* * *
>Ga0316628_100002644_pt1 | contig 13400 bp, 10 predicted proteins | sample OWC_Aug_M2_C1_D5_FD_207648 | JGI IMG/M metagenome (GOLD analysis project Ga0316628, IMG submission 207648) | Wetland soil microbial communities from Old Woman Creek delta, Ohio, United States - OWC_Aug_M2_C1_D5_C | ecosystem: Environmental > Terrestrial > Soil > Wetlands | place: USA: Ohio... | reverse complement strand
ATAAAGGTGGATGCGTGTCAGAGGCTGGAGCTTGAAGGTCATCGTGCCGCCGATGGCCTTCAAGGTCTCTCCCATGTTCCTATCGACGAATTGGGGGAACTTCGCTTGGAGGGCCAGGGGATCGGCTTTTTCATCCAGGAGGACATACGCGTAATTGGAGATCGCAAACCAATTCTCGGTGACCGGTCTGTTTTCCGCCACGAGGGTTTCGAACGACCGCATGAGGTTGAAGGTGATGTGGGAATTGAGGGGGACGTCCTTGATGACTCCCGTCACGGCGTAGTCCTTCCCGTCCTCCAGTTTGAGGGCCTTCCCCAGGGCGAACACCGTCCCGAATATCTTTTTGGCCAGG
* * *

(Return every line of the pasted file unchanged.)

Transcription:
>Ga0316628_100002644_pt1 | contig 13400 bp, 10 predicted proteins | sample OWC_Aug_M2_C1_D5_FD_207648 | JGI IMG/M metagenome (GOLD analysis project Ga0316628, IMG submission 207648) | Wetland soil microbial communities from Old Woman Creek delta, Ohio, United States - OWC_Aug_M2_C1_D5_C | ecosystem: Environmental > Terrestrial > Soil > Wetlands | place: USA: Ohio... | reverse complement strand
ATAAAGGTGGATGCGTGTCAGAGGCTGGAGCTTGAAGGTCATCGTGCCGCCGATGGCCTTCAAGGTCTCTCCCATGTTCCTATCGACGAATTGGGGGAACTTCGCTTGGAGGGCCAGGGGATCGGCTTTTTCATCCAGGAGGACATACGCGTAATTGGAGATCGCAAACCAATTCTCGGTGACCGGTCTGTTTTCCGCCACGAGGGTTTCGAACGACCGCATGAGGTTGAAGGTGATGTGGGAATTGAGGGGGACGTCCTTGATGACTCCCGTCACGGCGTAGTCCTTCCCGTCCTCCAGTTTGAGGGCCTTCCCCAGGGCGAACACCGTCCCGAATATCTTTTTGGCCAGG